John B. "Texas Jack" Omohundro/Buffalo Bill's Gift of Memorial - Leadville, CO
Posted by: Groundspeak Premium Member Outspoken1
N 39° 14.992 W 106° 18.284
13S E 387417 N 4345316
Quick Description: Memorial to John B. "Texas Jack" Omohundro provided by his friend, "Buffalo Bill' Cody
Location: Colorado, United States
Date Posted: 8/16/2008 11:39:24 AM
Waymark Code: WM4F85
Published By: Groundspeak Regular Member Pahaska_1
Views: 40

Long Description:

This monument could also considered a tribute to "Buffalo Bill" and Horace Tabor. John Omohundro was born in Virginia in 1846. During the Civil War, he served in the Confederate army under Col. J.E.B. Stuart. After the war, he moved to Texas. Soon he began driving cattle from Texas to Missouri and Nebraska. In the late 1860s, during a drought in Tennessee, he drove a herd of cattle there to help alleviate the hunger. It was in Tennessee he was given his nickname of 'Texas Jack', which stayed with him for the rest of my life.

During one of his trips to Nebraska, John met Col. William F. Cody, a scout in the Army at Fort McPherson. Cody, better known as Buffalo Bill, and John quickly became friends. Cody persuaded him to become an Army scout, which took an act of Congress since the government had a policy of not hiring ex-Confederate soldiers. In 1872, Buffalo Bill and he decided to bring a stage show about the Wild West to eastern audiences. "The Scouts of the Prairie" played in cities ranging from Boston to Richmond and Norfolk.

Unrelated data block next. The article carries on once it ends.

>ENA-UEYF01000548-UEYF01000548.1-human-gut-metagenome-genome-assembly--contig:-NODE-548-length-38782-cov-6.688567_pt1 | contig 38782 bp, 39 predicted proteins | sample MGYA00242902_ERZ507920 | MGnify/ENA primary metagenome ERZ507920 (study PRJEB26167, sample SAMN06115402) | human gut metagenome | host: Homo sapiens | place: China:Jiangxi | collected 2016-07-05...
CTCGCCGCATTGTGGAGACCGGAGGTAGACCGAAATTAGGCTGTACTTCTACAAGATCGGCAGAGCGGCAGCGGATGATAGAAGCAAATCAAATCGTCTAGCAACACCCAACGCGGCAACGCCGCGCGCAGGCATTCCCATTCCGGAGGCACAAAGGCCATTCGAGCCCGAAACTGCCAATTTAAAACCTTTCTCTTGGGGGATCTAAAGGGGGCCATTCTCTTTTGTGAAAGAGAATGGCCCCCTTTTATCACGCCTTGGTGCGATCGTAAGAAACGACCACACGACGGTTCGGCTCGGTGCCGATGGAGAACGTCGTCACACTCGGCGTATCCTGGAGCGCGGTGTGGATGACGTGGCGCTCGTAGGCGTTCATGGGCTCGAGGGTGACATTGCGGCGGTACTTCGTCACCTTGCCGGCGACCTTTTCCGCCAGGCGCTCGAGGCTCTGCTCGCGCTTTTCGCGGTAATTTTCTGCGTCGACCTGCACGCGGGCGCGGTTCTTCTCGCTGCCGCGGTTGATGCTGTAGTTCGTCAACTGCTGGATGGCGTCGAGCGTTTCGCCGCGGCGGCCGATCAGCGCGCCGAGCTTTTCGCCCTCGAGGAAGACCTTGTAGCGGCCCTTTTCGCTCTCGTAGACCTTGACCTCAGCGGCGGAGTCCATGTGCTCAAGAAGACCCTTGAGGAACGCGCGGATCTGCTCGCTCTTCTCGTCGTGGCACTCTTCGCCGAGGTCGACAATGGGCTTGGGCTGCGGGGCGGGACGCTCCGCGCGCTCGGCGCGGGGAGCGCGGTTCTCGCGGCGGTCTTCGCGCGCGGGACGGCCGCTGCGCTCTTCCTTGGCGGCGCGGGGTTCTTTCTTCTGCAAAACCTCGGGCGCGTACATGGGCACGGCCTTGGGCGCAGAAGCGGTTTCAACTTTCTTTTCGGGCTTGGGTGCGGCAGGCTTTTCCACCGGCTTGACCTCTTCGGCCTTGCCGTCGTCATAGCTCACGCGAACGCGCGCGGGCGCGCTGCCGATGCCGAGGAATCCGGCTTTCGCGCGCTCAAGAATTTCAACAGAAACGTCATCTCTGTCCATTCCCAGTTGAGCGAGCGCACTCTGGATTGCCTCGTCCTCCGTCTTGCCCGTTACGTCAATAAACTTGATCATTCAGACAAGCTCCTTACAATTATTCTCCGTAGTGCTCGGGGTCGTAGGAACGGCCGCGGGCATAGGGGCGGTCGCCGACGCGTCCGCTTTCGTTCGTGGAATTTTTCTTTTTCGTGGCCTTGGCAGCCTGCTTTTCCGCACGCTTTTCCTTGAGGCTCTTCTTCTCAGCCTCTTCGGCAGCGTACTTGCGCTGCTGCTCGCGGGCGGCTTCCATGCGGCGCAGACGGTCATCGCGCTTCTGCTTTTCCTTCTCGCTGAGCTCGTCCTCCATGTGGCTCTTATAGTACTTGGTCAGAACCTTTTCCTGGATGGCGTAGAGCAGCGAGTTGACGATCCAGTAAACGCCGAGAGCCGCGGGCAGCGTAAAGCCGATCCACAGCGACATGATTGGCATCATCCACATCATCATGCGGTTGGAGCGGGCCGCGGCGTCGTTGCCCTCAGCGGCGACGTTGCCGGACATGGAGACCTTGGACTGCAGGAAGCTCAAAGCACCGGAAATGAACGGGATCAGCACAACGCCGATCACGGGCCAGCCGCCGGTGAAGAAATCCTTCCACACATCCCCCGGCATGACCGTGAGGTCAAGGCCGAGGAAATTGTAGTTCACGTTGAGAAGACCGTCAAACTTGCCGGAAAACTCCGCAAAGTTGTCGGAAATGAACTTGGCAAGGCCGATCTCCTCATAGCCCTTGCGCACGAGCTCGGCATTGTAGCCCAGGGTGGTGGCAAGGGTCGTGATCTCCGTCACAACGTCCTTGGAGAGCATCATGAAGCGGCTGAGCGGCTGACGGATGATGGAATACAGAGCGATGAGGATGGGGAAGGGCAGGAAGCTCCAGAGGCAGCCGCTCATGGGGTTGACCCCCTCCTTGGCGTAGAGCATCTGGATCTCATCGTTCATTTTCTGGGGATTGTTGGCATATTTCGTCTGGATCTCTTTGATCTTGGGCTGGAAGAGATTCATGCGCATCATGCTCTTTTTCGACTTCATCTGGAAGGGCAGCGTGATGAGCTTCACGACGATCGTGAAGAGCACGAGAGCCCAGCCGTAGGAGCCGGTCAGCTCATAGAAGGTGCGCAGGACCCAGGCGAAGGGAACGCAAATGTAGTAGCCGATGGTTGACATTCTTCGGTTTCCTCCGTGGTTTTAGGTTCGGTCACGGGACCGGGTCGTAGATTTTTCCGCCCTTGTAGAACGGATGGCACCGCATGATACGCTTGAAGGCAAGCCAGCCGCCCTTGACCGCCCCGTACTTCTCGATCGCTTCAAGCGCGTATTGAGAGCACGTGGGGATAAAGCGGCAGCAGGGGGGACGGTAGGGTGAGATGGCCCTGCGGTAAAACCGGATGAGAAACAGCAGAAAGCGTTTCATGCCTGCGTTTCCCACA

John met his future wife, celebrated danseuse Guiseppine 'Josephine' Morlacchi, while traveling with the stage show to Chicago. She was a dancer and an actress who was born in Milan, Italy. The couple settled in Leadville and John performed on the stage for his friend Horace Tabor in Leadville's Tabor Theatre. Their marriage lasted seven years, ending with John's death from pneumonia in Leadville at the age of 33.

Buffalo Bill was dissatisfied with the modest grave marker at his gravesite and arranged to have erected a "suitable monument" in Leadville's Evergreen cemetery. The white stone honors his service in the CSA during the Civil War. [Excerpted from 'Texas Jack' website.]

Above coordinates are for the plaque about John Omohundro and Buffalo Bill at the cemetery entrance. The grave and memorial stone from Buffalo Bill are at N39 15.000, W106 18.273.

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